RM:  Our survival depends on how kind the landlords are to theater owners. I’m going to work my pants off to keep this thing going for all involved. I feel that enthusiasm is the key to life, and that certainly has been the case for me. People have asked me how I’ve found success in different areas of show business, and I simply tell them – I do my best to finish what I start.

This article first appeared in LA Splash Worldwide.

Ronnie Marmo at Lenny Bruce

Spotlight Series: Meet Ronnie Marmo – An Actor, Director, Producer, Playwright, and Artistic Director of Theatre 68 in NoHo

This Spotlight focuses on Ronnie Marmo, an actor, director, producer, playwright, and Artistic Director of Theatre 68 who has been touring the country with his dynamic solo show I’m Not A Comedian…I’m Lenny Bruce. I attended the show more than once and was excited to hear the news of its New York City and Chicago production dates, which of course are now on hold. If you missed the show, here’s a link to my review.

Shari Barrett (SB): What would you like readers to know about your own theatrical background?

Ronnie Marmo (RM): On stage, I have starred in more than 30 plays. A few of my favorites include my portrayal of Bill Wilson in Bill W. and Dr. Bob, Silva in Baby Doll, Earl in the Los Angeles Premiere of The Late Henry Moss, Danny in Danny and The Deep Blue Sea, and Satan in The Last Days of Judas Iscariot written by Stephen Adly Guirgis.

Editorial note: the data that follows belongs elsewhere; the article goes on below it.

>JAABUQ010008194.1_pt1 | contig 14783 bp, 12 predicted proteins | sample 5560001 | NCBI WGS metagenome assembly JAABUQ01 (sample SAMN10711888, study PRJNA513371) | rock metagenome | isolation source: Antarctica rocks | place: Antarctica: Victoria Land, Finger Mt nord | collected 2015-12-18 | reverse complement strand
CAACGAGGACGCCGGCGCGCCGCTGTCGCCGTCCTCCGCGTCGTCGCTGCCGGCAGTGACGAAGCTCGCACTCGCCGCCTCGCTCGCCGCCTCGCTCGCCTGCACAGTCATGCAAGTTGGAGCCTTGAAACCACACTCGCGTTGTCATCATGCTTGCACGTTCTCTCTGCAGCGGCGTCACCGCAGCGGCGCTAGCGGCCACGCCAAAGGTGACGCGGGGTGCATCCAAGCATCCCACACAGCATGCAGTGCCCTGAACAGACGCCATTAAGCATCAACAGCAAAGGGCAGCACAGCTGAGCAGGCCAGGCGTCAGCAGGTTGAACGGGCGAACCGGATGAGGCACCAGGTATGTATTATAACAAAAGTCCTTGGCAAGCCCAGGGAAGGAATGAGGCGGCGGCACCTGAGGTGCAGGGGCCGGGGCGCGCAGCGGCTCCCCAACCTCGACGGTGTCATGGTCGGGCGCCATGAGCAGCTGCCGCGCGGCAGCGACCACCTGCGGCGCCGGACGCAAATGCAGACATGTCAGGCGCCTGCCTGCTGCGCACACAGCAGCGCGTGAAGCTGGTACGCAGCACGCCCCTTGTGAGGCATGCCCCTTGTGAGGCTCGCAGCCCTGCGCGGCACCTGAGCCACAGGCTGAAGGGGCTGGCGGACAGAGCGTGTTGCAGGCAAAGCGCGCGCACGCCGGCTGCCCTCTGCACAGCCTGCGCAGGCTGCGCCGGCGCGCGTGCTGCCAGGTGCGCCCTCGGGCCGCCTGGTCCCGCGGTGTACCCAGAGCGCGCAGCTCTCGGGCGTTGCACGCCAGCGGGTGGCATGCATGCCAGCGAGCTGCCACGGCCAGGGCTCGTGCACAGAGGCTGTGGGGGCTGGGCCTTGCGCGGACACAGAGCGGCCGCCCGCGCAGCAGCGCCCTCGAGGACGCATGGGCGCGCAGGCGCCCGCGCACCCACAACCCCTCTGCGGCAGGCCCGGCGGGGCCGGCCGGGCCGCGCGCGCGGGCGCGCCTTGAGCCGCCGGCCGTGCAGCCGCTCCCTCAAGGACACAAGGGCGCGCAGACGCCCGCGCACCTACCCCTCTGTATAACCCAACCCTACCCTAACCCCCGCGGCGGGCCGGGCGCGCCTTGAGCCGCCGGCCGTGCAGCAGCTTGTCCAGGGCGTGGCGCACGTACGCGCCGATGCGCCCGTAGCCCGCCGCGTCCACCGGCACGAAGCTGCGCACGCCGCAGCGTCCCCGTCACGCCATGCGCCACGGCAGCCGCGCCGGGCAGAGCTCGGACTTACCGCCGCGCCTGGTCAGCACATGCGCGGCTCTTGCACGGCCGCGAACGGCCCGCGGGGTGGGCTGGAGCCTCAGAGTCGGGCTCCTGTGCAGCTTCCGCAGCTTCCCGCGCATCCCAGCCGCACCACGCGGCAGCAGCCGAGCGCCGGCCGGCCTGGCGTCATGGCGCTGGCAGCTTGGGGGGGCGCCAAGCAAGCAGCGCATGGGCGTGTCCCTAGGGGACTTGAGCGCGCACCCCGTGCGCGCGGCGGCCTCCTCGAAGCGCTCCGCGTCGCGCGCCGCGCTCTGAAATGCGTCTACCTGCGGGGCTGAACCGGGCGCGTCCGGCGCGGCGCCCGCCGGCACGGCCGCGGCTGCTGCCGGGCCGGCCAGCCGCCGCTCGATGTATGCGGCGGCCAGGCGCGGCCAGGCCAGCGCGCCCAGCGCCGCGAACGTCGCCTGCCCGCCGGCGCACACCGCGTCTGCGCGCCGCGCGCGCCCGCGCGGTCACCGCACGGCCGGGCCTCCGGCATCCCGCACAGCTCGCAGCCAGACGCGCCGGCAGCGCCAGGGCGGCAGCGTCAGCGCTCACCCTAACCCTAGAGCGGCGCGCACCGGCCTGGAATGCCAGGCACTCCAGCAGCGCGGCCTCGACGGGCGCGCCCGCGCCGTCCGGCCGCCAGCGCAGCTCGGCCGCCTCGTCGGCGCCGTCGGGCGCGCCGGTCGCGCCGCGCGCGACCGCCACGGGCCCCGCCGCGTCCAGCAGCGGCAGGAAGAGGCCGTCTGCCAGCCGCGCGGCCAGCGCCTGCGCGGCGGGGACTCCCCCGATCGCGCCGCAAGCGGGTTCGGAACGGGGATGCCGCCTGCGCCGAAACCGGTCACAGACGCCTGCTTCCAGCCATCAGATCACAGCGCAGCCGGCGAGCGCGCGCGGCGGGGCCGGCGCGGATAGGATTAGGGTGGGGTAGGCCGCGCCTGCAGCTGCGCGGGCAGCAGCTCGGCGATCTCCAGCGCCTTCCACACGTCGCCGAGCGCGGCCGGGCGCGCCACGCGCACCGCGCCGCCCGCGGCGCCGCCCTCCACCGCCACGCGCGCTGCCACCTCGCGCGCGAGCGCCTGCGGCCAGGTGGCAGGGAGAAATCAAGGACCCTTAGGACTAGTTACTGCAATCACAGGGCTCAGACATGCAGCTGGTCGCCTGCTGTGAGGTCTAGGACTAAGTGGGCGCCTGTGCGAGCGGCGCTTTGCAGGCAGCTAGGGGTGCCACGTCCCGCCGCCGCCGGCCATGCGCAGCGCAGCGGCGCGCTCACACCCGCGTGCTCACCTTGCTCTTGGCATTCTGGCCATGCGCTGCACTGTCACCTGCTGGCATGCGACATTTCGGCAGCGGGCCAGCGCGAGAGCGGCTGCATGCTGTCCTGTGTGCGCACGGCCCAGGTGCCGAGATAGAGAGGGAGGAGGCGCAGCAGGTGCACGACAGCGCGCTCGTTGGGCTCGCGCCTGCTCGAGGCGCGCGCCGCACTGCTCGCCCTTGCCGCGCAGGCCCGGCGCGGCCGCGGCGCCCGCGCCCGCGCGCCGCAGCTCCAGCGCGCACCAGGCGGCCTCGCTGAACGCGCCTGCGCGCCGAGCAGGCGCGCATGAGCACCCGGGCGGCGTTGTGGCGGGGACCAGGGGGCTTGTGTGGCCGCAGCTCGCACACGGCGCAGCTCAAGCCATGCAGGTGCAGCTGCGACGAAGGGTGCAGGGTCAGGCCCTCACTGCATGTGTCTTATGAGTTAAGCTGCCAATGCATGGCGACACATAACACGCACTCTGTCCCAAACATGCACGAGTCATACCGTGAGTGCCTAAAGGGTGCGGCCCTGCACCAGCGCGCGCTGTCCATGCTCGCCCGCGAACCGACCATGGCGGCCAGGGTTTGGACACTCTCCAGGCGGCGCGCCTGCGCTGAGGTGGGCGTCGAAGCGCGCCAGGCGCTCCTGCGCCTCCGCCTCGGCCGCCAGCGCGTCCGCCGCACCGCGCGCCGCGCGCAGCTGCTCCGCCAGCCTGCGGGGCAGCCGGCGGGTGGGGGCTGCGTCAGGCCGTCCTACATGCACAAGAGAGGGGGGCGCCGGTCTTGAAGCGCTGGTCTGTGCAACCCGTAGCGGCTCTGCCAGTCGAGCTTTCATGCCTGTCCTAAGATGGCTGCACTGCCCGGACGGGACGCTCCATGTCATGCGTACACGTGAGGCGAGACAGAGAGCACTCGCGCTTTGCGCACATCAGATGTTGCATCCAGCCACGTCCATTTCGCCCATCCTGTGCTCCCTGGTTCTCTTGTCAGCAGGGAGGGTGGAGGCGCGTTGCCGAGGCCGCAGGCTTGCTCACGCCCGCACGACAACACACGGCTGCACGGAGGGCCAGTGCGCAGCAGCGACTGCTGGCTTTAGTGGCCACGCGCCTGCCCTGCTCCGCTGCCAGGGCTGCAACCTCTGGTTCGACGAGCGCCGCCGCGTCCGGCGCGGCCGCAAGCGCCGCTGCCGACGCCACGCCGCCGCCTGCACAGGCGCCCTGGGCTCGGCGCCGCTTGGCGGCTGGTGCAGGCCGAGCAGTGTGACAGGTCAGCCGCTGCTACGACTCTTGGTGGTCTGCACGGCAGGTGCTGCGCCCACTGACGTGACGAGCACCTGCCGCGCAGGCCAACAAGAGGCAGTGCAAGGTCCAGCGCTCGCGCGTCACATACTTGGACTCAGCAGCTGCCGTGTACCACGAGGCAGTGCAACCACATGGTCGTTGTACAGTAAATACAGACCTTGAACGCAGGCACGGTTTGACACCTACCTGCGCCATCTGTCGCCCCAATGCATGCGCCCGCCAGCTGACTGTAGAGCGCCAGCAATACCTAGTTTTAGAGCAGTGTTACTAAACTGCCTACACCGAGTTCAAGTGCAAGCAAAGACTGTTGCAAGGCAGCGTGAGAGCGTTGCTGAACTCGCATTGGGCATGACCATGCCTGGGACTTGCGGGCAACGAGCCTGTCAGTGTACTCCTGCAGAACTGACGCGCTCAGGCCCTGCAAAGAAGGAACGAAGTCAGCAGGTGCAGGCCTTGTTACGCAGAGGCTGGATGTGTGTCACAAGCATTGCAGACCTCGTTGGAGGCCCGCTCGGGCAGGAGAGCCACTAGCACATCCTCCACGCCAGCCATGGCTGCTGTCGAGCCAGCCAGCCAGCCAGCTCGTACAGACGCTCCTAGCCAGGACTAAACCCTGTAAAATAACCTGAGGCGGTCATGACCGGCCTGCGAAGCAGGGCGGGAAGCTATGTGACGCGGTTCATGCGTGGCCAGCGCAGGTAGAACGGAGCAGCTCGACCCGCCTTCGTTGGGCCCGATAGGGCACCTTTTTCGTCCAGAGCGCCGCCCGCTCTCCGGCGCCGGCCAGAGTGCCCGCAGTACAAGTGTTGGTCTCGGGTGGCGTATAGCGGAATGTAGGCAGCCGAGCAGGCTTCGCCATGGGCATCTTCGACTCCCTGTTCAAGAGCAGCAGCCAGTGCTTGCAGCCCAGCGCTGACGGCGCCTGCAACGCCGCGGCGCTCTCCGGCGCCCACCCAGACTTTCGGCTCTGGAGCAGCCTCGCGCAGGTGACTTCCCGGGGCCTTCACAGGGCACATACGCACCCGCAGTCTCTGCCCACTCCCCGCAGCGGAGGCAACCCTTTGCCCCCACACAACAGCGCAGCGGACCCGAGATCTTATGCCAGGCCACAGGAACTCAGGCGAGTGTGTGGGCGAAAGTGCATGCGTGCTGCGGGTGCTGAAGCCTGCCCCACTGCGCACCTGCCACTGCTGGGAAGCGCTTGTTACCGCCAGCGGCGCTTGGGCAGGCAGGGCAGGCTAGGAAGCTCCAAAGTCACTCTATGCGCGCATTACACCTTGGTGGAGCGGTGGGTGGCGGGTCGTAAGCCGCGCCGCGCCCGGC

I completed an audio book in which I portray Lenny Bruce in Lenny’s autobiography, How to Talk Dirty and Influence People. Most recently, I wrote and still perform in the long-running, critically-acclaimed and award-winning show, I’m Not A Comedian…I’m Lenny Bruce in Chicago (also in Los Angeles and New York), After 305 total performances across all three cities, we are still going strong. And still under the direction of Joe Mantegna.

As a director, I have staged over 50 productions and produced about 100 in Los Angeles, New York and Chicago. I was the Artistic Director and Producer of the critically acclaimed first ever 13 by Shanley Festival; which enjoyed a six-month run. I received the Robert Pastorelli Rising Star Award for achievements as an actor, writer, director and producer at the 2010 Garden State Film Festival.

Most importantly, I am proud to continue to serve as the Artistic Director of Theatre 68 (68 Cent Crew Theatre Company) in Los Angeles and New York City.

(SB): What production(s) were you involved with when word went out you needed to immediately postpone/cancel the show?

(RM): We were in production in Chicago for the solo show I wrote and in which I star, I’m Not A Comedian…I’m Lenny Bruce. March 15th was my 85th and final (for now) performance in Chicago. That decision was made since the town was shutting down around us, and I felt the best thing for us to do was stop performing and for me to head back to Los Angeles to be near my daughters.

At the same time, both the LA and NY chapters of Theatre 68 were in pre-production for new shows. In LA, we were in the casting stage for the play Stupid Fucking Bird by Aaron Posner. We are slated to open in early June, and have decided to move all of our auditions and pre-production to a virtual platform, hoping we will get to open on time. Of course, we are prepared to postpone if need be for everyone’s safety during the pandemic.